“Learn from the mistakes of others. You can’t live long enough to make them all yourself.” Eleanor Roosevelt – US Diplomat & Wife of President Franklin Roosevelt
As an entrepreneur, I helped create companies which achieved two IPOs and two trade sales totaling $385 million. During those same 15-years, I made innumerable mistakes.
Entrepreneurship is best learned experientially, both directly and through the experiences of others. Hopefully this article and the accompanying six-minute video will help you avoid learning these mission-critical lessons the hard way.
1. Attempt To License An Idea
Rationale: My idea is so mind-blowingly fantastic, I can sit back and collect licensing fees while someone else does all the work required to turn my idea into a successful business.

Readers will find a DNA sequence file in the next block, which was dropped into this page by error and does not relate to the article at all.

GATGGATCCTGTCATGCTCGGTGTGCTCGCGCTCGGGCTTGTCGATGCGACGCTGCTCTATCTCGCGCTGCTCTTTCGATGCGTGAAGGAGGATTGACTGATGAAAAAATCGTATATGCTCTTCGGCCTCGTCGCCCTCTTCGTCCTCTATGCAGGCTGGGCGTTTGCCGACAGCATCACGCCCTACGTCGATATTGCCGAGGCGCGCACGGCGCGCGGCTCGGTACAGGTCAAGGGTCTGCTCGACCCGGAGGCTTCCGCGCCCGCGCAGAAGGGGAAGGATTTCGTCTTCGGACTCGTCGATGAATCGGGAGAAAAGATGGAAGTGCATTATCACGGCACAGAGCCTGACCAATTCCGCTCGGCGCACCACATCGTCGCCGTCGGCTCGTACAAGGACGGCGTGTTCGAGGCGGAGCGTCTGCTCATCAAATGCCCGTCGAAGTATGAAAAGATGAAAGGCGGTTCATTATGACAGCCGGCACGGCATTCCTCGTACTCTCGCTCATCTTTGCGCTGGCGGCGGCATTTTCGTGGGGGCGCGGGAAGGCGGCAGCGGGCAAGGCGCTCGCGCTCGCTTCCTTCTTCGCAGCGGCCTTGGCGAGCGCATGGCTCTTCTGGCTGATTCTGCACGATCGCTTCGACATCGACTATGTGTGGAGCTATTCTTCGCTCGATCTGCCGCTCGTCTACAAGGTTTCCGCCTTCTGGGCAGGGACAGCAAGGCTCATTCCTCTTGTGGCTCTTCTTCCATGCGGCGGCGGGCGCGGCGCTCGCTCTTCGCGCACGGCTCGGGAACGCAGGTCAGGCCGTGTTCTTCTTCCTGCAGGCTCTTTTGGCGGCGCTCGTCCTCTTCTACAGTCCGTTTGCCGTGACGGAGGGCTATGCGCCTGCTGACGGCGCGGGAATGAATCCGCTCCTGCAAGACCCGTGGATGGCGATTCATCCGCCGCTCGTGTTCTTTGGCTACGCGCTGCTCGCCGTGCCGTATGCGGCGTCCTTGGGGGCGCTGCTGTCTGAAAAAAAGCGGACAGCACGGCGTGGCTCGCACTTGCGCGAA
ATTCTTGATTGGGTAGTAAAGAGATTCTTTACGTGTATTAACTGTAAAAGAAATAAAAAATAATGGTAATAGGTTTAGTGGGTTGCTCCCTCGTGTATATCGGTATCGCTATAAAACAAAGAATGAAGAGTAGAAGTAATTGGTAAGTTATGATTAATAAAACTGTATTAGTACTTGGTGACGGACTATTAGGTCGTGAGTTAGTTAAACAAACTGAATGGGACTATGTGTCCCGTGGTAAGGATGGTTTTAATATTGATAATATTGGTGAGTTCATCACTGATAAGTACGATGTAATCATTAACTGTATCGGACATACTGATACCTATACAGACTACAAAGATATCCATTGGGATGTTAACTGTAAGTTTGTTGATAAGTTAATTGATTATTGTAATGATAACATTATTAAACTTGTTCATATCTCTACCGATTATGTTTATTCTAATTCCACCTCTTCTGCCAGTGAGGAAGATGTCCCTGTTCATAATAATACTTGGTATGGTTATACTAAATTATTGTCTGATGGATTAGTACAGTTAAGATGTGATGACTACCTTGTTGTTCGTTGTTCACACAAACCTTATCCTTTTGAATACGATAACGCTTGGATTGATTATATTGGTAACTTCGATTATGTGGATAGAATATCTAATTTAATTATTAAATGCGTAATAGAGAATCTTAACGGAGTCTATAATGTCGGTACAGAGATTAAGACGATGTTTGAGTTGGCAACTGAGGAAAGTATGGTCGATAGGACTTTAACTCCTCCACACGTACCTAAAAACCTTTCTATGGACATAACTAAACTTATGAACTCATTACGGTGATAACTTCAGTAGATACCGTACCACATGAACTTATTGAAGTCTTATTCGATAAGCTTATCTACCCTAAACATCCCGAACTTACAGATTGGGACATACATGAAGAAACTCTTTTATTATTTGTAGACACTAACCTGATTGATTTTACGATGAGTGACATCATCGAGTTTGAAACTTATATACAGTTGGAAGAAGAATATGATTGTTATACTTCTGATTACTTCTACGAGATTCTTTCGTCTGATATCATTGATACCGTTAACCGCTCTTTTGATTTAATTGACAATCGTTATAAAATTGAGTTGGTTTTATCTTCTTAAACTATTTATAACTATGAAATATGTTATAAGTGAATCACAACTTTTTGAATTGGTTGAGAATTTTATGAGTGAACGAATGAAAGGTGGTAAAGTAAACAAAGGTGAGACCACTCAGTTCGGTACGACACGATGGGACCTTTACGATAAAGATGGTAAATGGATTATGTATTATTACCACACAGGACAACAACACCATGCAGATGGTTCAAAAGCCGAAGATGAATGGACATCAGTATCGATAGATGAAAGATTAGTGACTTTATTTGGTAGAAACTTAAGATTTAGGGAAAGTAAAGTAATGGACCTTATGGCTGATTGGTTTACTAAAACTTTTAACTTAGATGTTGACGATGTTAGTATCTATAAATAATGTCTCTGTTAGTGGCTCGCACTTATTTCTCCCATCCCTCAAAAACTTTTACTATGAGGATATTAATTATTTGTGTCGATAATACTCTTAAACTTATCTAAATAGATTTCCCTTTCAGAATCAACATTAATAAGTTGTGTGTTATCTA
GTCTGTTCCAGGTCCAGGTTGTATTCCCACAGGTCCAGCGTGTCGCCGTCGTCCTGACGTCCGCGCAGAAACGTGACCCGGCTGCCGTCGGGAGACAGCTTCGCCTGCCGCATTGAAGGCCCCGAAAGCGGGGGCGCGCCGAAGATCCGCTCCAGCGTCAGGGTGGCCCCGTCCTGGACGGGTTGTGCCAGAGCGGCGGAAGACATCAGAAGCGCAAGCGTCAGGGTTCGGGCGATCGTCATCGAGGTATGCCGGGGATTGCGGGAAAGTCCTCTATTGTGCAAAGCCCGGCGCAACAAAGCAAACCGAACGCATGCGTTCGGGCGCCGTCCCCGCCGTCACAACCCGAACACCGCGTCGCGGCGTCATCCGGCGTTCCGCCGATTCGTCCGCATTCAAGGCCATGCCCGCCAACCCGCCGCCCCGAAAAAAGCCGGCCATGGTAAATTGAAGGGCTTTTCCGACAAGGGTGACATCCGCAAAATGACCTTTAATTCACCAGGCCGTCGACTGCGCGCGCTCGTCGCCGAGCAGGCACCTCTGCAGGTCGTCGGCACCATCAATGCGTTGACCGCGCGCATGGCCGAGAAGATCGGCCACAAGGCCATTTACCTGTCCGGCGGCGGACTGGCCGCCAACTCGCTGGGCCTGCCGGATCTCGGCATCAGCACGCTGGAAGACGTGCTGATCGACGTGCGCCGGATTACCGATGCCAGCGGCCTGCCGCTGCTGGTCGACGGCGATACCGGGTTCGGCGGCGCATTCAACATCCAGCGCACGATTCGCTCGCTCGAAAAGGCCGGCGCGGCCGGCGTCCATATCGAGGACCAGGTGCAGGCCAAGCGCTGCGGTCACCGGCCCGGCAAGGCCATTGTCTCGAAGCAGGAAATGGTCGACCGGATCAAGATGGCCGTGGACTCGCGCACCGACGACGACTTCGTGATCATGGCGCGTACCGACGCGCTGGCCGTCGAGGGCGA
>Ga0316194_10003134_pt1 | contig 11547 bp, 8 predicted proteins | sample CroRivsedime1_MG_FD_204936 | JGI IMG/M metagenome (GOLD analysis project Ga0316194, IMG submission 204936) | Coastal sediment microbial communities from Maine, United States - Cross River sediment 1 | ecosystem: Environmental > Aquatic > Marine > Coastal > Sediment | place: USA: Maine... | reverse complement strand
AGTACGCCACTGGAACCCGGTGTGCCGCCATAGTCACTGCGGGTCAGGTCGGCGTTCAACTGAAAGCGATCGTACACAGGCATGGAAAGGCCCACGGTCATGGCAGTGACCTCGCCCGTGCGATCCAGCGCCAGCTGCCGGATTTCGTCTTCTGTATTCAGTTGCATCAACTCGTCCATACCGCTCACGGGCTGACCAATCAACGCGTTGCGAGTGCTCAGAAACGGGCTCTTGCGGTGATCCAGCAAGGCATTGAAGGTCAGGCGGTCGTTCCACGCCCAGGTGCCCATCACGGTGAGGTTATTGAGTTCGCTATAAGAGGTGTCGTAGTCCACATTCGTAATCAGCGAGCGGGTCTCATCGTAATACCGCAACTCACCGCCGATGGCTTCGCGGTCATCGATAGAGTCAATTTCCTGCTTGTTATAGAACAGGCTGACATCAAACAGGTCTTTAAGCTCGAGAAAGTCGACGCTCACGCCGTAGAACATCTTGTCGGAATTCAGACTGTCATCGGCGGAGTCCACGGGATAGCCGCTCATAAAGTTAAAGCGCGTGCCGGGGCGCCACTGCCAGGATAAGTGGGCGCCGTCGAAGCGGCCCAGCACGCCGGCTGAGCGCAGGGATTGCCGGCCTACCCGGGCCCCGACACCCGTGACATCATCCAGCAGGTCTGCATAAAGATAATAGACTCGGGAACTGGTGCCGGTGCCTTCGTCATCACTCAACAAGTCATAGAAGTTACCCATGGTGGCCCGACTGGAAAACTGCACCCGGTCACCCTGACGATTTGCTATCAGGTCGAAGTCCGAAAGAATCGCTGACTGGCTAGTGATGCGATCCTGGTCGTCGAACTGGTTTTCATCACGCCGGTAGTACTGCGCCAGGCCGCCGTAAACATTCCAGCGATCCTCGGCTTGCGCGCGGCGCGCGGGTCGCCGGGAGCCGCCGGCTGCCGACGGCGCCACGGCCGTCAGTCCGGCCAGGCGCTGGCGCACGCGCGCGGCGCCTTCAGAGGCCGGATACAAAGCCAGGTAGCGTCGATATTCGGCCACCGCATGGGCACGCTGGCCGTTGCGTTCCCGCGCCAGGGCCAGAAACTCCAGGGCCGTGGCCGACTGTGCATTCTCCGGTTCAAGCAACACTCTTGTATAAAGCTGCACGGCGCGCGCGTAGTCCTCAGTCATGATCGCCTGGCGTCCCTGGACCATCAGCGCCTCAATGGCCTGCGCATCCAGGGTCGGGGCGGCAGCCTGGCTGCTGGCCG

Fallacy: Ideas are worthless, while skillful execution is priceless. Value is created through diligent hard work. Commercializing an idea involves defining and validating an economically viable value proposition. Once you prove that a substantial number of people are willing to pay more for your solution than it costs you to provide it, you can then consider licensing your underlying technology.
2. Secure Your Intellectual Property Too Early
Rationale: My idea is so mind-blowingly fantastic that I must immediately spend some of my precious capital to protect it.
Fallacy: Startup ventures tend to evolve, especially after you begin speaking with pesky customers and demanding partners. Thus, only spend significant time, effort and money protecting your intellectual property when it is clear what you should protect.
3. Perform China Syndrome Market Analysis